December 22, 2015

The Greenest Book on the Planet?

The Greenest Book on the Planet?

Printed with vegetable ink on recycled paper, subject to meticulous lean manufacturing tricks and all about sustainability, this book could be the greenest on the planet. Photo Credit:

The Greenman’s Guide to Green Living and Working – it’s a fitting title for what could be the greenest book on the planet.  Made with 100% FSC (Forest Stewardship Council) recycled paper, printed with vegetable ink, offset with enough carbon credits to make the book effectively a carbon sink, and even produced by people who used as little lighting and air conditioning as they could during the process, this guide to leading an eco-friendly lifestyle is as green as it gets.  That it is the greenest book worldwide hasn’t been proven, but so far nothing the authors have heard about comes close.

The carbon footprint of each book is a mere 0.33kg of CO2 equivalent – eight times less than that of the average paperback (2.71 kg).  To get that 0.33kg figure, the entire fabrication, transport and production process was taken into account through a life cycle analysis.  This included big carbon contributors like postproduction right down to the energy used for air conditioners and lights as author Matthias Gelber and his editors and producers worked on the project.  All the color pages were printed on a Heidelberg carbon neutral press, and the book also carries the eco label for books from the local Malaysian Standards body SIRIM.

Exactly 5,000 books were printed in the first round, totaling an emissions equivalent of 1650kg.  To more than make up for these emissions, Gelber purchased four tons of Gold Standard Certified carbon credits from CO2OL, a highly regarded reforestation company.  In this way, the book is actually a carbon sink.

At this point, you may be wondering why Gelber didn’t simply produce an eBook.  Well, it turns out that eReaders like ipads, Kindles and Nooks are on par or less green than paperbacks when the environmental footprint of the reading device is taken into account.  And that, quite frankly, would go against what the author stands for.

The “Greenman” behind the project is environmental ambassador Matthias Gelber.  Travelling throughout his second home country of Malaysia (Germany is his first), Matthias leads environmental projects and speeches on sustainability for large gatherings and corporations.  As you might expect from the man who was once voted “Greenest Person on the Planet,” he’s taken great pains to ensure that his first book stands as an example to aspire to in green living and working.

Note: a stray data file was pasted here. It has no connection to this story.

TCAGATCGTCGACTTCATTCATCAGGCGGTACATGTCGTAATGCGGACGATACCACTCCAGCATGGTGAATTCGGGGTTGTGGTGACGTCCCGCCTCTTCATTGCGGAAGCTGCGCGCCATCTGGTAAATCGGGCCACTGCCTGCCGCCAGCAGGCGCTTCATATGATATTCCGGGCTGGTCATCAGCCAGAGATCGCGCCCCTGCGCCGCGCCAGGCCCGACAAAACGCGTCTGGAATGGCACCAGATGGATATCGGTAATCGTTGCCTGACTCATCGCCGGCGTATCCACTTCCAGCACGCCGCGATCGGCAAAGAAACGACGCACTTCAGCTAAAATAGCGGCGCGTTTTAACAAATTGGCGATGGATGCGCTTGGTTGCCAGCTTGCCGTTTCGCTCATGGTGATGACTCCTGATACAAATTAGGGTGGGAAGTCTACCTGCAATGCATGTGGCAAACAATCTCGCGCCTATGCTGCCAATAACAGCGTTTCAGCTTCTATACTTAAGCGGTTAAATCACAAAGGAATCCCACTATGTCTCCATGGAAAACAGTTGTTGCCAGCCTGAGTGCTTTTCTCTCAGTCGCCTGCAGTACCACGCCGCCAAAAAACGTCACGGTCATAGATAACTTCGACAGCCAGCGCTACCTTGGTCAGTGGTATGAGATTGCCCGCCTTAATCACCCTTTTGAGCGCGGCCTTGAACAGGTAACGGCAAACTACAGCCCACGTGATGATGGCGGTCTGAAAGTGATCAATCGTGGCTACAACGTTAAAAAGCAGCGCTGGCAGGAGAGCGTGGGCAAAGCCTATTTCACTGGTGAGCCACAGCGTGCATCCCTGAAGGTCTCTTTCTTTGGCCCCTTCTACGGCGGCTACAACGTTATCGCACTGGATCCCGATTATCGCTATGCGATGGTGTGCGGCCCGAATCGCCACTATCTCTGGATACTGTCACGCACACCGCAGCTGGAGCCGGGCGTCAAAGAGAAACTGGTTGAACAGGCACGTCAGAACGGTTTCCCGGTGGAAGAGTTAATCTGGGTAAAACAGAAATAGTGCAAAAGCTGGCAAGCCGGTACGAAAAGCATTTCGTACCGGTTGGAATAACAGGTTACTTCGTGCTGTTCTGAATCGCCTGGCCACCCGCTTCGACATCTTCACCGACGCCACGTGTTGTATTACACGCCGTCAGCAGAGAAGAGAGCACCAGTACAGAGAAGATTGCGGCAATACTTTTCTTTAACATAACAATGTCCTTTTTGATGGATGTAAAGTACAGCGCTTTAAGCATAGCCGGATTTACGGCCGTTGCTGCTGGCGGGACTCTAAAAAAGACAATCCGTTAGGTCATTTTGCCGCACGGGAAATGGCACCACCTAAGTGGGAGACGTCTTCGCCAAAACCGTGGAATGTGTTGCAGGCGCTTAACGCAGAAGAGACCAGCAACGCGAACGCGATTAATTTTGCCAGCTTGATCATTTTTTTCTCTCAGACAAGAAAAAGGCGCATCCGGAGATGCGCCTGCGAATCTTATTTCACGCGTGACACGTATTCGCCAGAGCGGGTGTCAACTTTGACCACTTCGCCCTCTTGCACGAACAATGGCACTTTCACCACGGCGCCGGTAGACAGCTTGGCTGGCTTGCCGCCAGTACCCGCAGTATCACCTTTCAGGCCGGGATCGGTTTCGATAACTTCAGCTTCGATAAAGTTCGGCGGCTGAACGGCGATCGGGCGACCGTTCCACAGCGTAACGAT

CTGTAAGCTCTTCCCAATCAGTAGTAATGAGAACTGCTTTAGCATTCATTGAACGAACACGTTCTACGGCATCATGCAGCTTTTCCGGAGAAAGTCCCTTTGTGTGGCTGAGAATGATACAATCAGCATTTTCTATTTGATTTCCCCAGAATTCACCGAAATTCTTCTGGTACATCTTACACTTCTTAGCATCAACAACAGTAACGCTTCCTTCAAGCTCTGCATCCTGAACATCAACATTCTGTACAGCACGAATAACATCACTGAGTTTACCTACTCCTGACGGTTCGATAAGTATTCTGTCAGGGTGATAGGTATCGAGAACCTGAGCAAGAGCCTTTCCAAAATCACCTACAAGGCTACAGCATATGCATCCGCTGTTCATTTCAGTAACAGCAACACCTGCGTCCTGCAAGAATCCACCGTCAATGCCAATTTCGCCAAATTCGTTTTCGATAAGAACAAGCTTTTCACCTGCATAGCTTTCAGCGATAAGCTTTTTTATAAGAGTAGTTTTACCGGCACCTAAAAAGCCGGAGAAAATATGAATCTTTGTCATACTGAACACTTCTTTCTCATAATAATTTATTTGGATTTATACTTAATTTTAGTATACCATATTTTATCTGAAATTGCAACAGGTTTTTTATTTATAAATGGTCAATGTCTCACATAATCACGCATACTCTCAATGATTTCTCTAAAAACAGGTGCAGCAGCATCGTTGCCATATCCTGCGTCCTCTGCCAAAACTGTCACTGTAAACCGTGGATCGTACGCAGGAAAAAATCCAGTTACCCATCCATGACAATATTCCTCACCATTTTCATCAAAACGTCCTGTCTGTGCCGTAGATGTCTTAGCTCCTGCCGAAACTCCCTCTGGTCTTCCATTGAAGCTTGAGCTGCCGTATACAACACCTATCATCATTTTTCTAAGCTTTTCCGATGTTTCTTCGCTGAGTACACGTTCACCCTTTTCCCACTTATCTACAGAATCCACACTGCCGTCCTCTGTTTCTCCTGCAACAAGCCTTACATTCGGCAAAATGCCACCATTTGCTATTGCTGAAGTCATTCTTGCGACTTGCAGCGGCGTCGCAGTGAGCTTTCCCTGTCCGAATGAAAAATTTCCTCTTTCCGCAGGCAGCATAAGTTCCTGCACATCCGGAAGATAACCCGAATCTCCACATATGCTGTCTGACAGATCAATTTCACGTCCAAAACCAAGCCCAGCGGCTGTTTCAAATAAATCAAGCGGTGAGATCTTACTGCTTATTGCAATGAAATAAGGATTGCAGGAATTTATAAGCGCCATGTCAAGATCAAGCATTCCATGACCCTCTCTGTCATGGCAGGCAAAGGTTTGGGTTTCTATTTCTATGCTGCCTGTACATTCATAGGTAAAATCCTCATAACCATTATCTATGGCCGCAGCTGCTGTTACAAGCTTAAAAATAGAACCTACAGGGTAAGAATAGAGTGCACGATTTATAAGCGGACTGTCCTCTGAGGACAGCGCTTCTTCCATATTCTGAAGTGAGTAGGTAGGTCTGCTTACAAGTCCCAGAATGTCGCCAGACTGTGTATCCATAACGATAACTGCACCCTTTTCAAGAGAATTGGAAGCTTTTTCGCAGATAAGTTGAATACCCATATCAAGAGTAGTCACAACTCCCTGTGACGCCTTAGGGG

The message of the book is simple – what difference can you make, in your own life, towards a greener planet?   From water-saving tips to how to build your own green home to how to shift your value system and engage your family in sustainable living, the book explores a holistic perspective on sustainability from an individual who has been living green since his early childhood.

Beyond listing tips, divulging information and explaining the benefits of going green, the book addresses foundational issues to sustainable living like how to motivate towards it, value it and make a lasting life change towards eco-friendliness.  The amount of real-life experience behind the book encompasses a layer of sustainability that some other texts lack.

Touching on many issues, the guide is appropriate for most audiences – a curious businessman could get some great insight into where to start with sustainability, and a green guru could draw from nuanced advice and real-world applicability as told by a fellow practitioner of environmental protection – but the content is especially valuable to cultures in fast-developing countries like Malaysia, which have the capacity to become leaders in sustainability but are struggling to cement it into their economic and social fabric.

“I’ve written this book with the objective of inspiring the masses to start taking eco action in their lives,” says Gelber.  He and his book are aiming high, and in this world of quickly deteriorating ecosystems and break-neck expansion, that’s exactly what they should be doing.

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